Able to use analog and turn off autopilot was fortunate a year or so ago when I had to fly an ILS, 700 overcast and 3/4 mile, manually. This was after two hours solid IMC where GPS and autopilot had worked very well. In the solid IMC the best action was go back to basics and analog.
Gavin Waters 4
Are we going to need navigators on the flight deck again?!
Ron Slater 3
That would be cool. I would love to get back in the cockpit after retirement 8 years ago :)
Well said Ron!
bartmiller 5
The security community has been discussing GPS jamming and spoofing for over a decade. And when the FAA proposed to decommission many of the VORs, there was a lot of objection, but all ignored. The signal you get in your GPS (or other GNSS system) receiver is only about 100 watts. So, it takes very little effort to override or jam it. You can buy jammers online and it doesn't take much more than a decent radio shop and some computer skills to spoof.

Meanwhile, there has been eLORAN technology around for quite a while. This is much more accurate than the old LORAN C (ah, I used to love my old Northstar M1 LORAN receiver for my plane) and has the same advantage as the older LORAN C in that it doesn't require line-of-sight (since it's not VHF). Because there is no line-of-sight requirement, you need many fewer stations than for VOR. Even better is that setting up a ground station is less than $250K. If we were really worried about fault tolerance and risk remediation, the FAA would be setting up a network of these stations.

When I'm in actual conditions flying an approach to minimums on GPS, if there is also an ILS, I have that dialed in. If there's not an ILS, I have the VOR dialed in. And I'm ready to go around if the orange flags drop. Enroute in actual conditions, I have the nearest VORs ahead and behind me dialed in. I also have a directory of AM radio stations with their LAT/LONs just in case (I never did remove the ADF from my plane when I have the panel upgraded. Worst case, I have an AM radio for long cross countries.)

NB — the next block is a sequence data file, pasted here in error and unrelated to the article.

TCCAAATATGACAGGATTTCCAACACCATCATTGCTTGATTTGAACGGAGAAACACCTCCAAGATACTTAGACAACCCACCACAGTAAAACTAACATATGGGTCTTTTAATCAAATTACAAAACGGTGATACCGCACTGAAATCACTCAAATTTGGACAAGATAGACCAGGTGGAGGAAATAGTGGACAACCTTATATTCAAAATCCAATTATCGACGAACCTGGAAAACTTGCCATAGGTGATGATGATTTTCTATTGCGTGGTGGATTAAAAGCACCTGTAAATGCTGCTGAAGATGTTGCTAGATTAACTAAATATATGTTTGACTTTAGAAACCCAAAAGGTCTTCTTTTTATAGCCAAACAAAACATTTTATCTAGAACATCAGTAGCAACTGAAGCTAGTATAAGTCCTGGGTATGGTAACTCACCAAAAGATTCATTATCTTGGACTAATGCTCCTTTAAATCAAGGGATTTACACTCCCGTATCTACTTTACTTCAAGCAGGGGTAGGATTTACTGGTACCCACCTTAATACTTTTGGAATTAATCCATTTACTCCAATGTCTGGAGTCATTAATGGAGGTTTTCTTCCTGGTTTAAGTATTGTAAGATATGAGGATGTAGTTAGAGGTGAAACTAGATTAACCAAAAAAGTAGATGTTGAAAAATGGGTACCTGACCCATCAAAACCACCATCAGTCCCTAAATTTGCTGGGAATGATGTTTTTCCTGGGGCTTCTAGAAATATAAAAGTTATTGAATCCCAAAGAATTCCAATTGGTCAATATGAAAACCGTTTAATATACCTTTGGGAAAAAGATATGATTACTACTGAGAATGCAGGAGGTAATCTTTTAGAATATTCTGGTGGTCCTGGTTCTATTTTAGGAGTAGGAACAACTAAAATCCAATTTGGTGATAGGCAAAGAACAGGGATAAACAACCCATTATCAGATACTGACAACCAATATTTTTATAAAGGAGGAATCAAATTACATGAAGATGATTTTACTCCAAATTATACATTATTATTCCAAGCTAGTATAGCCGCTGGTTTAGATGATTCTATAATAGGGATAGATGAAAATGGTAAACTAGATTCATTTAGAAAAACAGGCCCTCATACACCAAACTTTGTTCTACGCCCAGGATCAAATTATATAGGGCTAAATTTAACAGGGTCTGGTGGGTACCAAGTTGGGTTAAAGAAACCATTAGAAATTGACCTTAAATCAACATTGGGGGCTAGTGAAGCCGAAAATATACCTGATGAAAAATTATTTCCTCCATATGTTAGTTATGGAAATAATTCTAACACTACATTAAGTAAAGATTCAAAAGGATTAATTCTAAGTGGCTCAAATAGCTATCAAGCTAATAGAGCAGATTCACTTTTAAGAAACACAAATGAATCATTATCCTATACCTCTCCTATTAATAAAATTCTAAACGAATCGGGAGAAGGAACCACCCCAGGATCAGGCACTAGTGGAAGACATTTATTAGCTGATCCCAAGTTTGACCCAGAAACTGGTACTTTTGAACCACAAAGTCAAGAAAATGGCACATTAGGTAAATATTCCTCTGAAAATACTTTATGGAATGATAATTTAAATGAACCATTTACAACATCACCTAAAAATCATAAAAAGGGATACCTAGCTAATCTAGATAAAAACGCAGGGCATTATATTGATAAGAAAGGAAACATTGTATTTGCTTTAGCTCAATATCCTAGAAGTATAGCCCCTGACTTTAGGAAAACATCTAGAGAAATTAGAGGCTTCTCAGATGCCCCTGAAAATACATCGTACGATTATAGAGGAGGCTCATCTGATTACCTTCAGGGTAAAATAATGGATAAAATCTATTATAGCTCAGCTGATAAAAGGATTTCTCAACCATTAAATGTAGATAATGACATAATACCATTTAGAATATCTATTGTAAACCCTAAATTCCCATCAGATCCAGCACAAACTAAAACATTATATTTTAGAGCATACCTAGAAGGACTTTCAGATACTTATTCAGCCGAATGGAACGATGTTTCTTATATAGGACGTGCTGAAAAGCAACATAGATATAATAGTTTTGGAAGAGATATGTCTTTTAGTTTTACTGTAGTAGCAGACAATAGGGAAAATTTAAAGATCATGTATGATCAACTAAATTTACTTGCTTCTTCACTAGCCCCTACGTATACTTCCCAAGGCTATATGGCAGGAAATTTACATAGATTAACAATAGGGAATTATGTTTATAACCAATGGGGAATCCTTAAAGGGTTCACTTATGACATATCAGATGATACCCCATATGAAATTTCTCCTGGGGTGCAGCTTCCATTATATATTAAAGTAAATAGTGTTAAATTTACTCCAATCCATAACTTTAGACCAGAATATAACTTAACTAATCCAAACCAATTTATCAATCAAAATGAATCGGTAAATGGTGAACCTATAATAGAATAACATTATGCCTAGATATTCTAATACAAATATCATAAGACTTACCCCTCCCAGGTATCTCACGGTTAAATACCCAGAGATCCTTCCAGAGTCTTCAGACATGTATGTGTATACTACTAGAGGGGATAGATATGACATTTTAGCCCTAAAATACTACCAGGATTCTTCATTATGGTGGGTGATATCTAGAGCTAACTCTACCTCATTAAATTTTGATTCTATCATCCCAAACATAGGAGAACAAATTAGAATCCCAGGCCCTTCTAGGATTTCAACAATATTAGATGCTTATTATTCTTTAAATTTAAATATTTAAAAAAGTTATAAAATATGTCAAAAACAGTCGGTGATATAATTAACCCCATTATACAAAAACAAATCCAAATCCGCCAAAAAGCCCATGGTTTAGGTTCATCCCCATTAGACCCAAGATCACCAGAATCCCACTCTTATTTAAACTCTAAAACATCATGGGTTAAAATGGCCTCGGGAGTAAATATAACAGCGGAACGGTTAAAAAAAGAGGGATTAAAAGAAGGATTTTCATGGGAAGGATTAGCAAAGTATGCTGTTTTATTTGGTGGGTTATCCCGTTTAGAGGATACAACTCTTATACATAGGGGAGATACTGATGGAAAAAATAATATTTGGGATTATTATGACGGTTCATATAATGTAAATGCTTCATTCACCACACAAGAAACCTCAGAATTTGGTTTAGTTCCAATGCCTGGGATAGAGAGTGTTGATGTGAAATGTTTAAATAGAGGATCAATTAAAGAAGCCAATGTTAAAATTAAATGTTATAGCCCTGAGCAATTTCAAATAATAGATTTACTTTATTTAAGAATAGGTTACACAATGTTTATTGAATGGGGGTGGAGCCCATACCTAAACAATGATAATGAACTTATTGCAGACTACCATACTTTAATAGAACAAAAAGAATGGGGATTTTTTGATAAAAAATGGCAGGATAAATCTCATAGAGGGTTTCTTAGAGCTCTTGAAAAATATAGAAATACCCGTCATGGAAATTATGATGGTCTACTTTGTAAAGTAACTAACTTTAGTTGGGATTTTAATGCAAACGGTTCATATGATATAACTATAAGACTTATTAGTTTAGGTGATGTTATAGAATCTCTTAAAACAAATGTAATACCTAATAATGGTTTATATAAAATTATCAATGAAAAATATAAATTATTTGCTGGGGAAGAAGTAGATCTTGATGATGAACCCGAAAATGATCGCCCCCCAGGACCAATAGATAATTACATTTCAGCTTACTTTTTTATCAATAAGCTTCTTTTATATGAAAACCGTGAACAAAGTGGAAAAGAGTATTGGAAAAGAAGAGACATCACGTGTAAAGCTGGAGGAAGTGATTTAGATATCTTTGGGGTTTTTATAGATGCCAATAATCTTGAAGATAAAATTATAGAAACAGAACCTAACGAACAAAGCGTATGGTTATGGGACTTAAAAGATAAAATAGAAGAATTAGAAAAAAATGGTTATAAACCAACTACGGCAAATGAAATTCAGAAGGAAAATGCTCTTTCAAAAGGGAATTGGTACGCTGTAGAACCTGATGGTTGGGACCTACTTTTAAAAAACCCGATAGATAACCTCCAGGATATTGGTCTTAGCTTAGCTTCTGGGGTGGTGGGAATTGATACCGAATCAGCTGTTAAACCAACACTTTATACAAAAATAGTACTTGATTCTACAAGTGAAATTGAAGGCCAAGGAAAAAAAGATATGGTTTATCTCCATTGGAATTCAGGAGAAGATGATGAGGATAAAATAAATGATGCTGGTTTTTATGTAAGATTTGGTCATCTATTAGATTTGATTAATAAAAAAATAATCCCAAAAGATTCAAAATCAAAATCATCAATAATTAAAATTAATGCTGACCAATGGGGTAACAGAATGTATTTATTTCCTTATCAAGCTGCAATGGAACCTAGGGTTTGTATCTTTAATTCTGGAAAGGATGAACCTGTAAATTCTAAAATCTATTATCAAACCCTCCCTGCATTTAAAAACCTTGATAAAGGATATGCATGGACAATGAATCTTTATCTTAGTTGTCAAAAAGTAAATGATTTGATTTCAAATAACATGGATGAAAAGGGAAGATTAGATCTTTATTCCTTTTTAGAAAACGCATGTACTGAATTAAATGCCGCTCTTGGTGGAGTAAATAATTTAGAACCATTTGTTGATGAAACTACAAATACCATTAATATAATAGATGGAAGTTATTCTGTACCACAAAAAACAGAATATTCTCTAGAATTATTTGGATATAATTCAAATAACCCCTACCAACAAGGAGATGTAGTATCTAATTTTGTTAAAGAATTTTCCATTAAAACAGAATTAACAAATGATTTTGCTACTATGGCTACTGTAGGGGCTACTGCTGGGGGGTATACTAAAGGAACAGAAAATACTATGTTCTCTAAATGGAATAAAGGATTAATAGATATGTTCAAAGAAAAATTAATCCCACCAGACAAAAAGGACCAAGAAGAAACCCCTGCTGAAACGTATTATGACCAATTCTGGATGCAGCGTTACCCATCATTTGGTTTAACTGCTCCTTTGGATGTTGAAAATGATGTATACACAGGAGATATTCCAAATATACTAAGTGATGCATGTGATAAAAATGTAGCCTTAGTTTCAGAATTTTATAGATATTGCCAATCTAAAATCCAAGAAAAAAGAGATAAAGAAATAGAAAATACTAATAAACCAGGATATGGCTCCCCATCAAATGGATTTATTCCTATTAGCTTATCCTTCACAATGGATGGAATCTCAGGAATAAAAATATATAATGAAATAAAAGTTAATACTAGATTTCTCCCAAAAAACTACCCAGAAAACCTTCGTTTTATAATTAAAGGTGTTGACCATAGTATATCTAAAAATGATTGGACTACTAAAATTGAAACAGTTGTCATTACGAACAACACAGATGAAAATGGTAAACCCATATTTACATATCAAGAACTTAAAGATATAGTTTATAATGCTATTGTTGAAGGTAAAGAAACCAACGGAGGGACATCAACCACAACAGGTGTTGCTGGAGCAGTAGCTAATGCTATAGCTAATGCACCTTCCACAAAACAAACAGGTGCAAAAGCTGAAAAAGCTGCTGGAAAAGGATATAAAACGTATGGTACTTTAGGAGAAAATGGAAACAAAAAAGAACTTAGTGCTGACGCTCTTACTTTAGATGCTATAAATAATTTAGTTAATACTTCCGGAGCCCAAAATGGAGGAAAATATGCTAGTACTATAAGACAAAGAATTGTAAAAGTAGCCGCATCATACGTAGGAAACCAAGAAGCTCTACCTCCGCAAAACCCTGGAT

WhiteKnight77 2
Back when I was aircrew in Phrogs, I would listen in on the pilots and ATC. We would shoot ground controlled approaches into other bases. Once, shooting GCAs into March AFB, the tower stated to check gear down and locked, the pilot replied "gear down and welded." GCAs gave the pilots directions straight from the tower as to where to turn and to what heading as well as whether or not that they were on the glide slope.

While it might need more controllers, if jamming of GPS and other newer navigation aids becomes a bigger problem than what it is, I can see the need for ATC to start giving pilots more than just the frequencies to the next controller or center, just to stay on course.
Stef Lar 2
> If we were really worried about fault tolerance and risk remediation, the FAA would be setting up a network of these stations.

If we were really worried about fault tolerance and risk remediation, Congress would be allocating funds for a network of these stations...
druck13 1
The signal transmitted by the satallite is nowhere near 100W, at the receiver it is billionths of a Watt.
Nice to read what a TRUE. pilot has and knows how to use. Service trained and PanAm Capt